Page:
Aaron Boone of the New York Yankees argues with third...

Aaron Boone of the New York Yankees argues with third base umpire Marvin Hudson after home plate umpire Hunter Wendelstedt ejected him in the first inning against Oakland on Monday. Credit: Getty Images/Mike Stobe

Aaron Boone said he was pleased by the conversations he had with the league regarding his erroneous ejection Monday and added that he was ready to put the incident behind him.

Boone said Tuesday that he had had repeated discussions with Michael Hill – MLB’s senior vice president of on-field operations and on-field discipline czar – but would keep those conversations private. Though managers are often fined after ejections, Boone said he would receive no such censure after umpire Hunter Wendelstedt ejected him five pitches into Monday’s loss to the A’s for something that was apparently yelled by a fan behind the dugout. Boone said he had not spoken to the umpire.

Wendelstedt Monday previously warned Boone to keep quiet after the Yankees manager disputed a check swing call. Seconds later, a silent Boone was ejected from the game; video of the incident showed that there was, indeed, something yelled from the manager’s direction – except it was coming from a few feet up, from a fan.

It’s standard practice for MLB to review all ejections and unusual on-field incidents, and umpires have been suspended and otherwise disciplined for poor behavior in the past. It’s unclear if Wendelstedt will face any sort of punishment, as this particular incident is unprecedented, a source said. As of Tuesday afternoon, MLB had made no announcement to that effect.

Wendelstedt told a pool reporter Monday that the heckling came from the dugout “but Aaron Boone is the manager of the New York Yankees and he’s responsible for everything that happens in that dugout. In my opinion, the cheap shot came from the far end [of the dugout].”

An on-field mic caught Wendelstedt telling a protesting Boone that he didn’t “care who said it, you’re gone!”

Gerrit Cole, who was in the dugout at the time, said Tuesday he thought the comment came from behind him – that is to say, the stands.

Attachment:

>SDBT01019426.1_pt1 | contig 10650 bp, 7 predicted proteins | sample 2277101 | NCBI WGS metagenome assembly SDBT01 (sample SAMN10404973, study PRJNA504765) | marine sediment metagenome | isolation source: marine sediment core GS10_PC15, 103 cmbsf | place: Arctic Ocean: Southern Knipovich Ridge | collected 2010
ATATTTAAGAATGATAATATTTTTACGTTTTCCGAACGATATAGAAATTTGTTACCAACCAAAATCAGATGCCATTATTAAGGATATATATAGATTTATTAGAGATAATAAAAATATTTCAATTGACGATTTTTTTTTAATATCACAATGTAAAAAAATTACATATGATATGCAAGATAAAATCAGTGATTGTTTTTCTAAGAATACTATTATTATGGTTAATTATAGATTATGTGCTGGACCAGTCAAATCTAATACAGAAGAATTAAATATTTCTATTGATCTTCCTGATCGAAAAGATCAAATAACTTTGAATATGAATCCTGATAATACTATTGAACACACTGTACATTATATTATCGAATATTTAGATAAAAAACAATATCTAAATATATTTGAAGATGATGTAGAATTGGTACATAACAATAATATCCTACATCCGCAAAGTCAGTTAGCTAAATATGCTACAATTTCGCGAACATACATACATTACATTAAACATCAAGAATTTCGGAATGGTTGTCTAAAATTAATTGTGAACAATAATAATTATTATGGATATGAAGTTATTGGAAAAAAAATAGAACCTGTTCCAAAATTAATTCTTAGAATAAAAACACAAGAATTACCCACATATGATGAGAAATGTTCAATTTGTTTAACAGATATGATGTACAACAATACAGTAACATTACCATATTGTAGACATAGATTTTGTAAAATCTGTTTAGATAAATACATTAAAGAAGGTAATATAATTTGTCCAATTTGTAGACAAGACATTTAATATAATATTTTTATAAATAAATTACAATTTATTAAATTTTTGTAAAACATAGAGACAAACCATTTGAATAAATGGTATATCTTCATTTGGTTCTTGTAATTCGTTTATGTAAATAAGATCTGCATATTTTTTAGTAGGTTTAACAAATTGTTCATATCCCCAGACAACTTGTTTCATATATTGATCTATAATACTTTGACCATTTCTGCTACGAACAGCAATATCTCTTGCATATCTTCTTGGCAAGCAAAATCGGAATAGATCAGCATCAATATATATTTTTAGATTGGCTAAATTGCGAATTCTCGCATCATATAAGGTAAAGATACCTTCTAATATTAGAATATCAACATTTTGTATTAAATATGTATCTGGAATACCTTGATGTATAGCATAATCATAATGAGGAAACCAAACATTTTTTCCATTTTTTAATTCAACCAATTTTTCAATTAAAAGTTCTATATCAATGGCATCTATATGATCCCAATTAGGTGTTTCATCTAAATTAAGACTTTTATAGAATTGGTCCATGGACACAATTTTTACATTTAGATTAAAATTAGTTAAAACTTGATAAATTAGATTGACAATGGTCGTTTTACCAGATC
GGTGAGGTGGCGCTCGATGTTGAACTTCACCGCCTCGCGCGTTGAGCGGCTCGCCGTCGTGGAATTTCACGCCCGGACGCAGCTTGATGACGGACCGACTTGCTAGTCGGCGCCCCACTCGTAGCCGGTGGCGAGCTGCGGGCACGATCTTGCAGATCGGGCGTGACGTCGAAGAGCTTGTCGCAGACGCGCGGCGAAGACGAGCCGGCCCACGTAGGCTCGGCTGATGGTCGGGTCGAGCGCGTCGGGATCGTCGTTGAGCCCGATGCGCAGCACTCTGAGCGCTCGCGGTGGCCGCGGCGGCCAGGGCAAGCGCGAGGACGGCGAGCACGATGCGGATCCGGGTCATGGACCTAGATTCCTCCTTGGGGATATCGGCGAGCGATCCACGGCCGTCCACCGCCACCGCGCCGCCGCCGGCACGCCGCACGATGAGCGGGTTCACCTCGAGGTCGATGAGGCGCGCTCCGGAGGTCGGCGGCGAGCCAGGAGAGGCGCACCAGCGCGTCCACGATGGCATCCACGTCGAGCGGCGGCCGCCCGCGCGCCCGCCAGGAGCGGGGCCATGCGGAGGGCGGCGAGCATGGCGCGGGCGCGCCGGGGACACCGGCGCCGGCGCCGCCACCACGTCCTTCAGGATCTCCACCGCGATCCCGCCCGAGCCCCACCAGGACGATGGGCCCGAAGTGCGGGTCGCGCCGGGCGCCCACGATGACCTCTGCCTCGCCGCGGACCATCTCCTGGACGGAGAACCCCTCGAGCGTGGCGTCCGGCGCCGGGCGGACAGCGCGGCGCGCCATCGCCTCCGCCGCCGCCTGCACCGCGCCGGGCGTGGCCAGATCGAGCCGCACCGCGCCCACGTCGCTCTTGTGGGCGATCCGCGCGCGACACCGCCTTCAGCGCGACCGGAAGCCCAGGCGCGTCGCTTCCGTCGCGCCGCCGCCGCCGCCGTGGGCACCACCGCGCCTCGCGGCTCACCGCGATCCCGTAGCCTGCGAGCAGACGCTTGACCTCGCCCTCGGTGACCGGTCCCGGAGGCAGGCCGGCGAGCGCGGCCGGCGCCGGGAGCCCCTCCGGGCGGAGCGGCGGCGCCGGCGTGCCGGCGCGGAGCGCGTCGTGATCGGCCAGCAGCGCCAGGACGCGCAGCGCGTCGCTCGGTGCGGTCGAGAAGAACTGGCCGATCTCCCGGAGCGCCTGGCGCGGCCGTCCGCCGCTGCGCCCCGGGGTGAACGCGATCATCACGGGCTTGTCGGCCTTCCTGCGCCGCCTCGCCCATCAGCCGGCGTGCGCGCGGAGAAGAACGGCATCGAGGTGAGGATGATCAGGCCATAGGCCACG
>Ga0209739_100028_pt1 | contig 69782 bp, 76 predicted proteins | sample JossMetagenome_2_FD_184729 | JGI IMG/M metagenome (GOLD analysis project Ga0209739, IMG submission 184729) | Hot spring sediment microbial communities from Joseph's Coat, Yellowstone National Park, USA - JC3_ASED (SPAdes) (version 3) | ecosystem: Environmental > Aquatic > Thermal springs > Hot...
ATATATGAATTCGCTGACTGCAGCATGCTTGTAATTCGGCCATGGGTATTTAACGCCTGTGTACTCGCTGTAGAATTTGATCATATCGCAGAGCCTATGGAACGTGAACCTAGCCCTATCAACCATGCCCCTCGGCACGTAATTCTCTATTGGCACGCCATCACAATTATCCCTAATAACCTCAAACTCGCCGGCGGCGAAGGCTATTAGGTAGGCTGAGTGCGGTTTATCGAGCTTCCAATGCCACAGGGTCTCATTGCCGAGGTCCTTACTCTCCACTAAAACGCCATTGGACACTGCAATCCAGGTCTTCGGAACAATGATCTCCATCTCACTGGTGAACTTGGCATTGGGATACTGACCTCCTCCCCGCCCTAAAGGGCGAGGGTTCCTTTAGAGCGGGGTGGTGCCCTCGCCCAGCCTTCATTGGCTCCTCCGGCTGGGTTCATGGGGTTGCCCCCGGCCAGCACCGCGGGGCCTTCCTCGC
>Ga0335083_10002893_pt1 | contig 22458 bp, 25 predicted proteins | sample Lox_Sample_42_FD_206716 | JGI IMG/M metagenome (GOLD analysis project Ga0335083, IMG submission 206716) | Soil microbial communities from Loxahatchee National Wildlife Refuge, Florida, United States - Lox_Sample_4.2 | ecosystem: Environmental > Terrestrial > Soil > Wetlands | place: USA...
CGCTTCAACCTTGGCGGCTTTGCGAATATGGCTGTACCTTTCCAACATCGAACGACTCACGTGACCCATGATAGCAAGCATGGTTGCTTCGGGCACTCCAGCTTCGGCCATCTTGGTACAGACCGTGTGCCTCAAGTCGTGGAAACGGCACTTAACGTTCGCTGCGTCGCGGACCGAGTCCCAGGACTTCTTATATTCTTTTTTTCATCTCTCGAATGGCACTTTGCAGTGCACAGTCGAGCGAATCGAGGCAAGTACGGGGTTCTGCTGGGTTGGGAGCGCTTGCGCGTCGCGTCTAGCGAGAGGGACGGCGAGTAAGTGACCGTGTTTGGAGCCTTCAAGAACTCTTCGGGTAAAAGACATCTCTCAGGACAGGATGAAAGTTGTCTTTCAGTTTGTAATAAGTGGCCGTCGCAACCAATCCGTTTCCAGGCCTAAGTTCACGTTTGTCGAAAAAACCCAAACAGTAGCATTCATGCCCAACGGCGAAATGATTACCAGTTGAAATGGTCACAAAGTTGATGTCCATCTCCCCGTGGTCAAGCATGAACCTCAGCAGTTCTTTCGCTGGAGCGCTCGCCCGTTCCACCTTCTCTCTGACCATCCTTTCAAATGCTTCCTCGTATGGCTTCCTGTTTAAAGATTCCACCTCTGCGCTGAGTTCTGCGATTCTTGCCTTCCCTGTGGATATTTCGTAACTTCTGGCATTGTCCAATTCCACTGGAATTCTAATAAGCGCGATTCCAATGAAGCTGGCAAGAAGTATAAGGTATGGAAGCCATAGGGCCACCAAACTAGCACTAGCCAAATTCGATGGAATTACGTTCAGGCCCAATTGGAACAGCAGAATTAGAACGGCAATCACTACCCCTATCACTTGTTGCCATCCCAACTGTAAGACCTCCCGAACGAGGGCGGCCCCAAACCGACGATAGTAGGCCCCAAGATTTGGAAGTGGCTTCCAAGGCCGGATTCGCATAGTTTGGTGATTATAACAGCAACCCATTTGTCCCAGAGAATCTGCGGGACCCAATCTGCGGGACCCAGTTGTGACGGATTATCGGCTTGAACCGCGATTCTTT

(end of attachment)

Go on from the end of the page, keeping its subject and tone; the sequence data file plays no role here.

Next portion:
Added Boone Tuesday: “I saw [Wendelstedt's] comments after the game. Look, I think everyone has seen the video of what happened. You saw my comments. You saw his comments. I’m beyond it now. Let’s move on. We’ve got an important game tonight.”

And though clearly displeased by the ejection, Boone said the incident isn’t an indictment on the umpire class as a whole – this, despite having been ejected 35 times in just 893 games in his managerial career. The only active managers with more are Bud Black, Bob Melvin and Bruce Bochy – all of whom have a couple thousand games on Boone.

“I think they’re scrutinized, frankly, as much as ever, and I think sometimes, we...see an event happen or a situation happen or a bad call here or there because it’s right in front of you and we can all see it,” Boone said. “That said – and I know I’m the poster child for arguing these things and getting into it – but I really do feel like we have so many good umpires now and these young umpires that come up from the minor leagues now are as good as ever. I think there are those pitches, moments, situations that happen sometimes with an occasional umpire that spoil it for a lot of the guys that I think are really good with the craft.”

Cole progressing

Cole (elbow inflammation) threw 50 times from 120 feet in the outfield Tuesday and felt good, he said.

“It’s kind of a similar ramp up to what an offseason would be like,” Cole said. “It’s kind of what we’re working off of. We’re just trying to nail it – not going too fast or too slow, either.”

Though he doesn’t have a strict timetable, Cole's current trajectory has him primed for a mid-June return.

“I think he’s pretty far along on that and pretty aggressive on where he’s throwing,” Boone added. “I don’t necessarily think it means he’s getting on the mound immediately. It may be some time next week, but I know, at least so far, the process and how he’s done and how it’s going has been encouraging.”

Rehab for DJ

DJ LeMahieu (broken foot) was pulled after the first inning of his first rehab game with soreness in his right foot, the Yankees announced. LeMahieu, who’s yet to play this year, had one at-bat and manned third for Double-A Somerset before being pulled. He’ll travel back to New York to be re-examined Wednesday.

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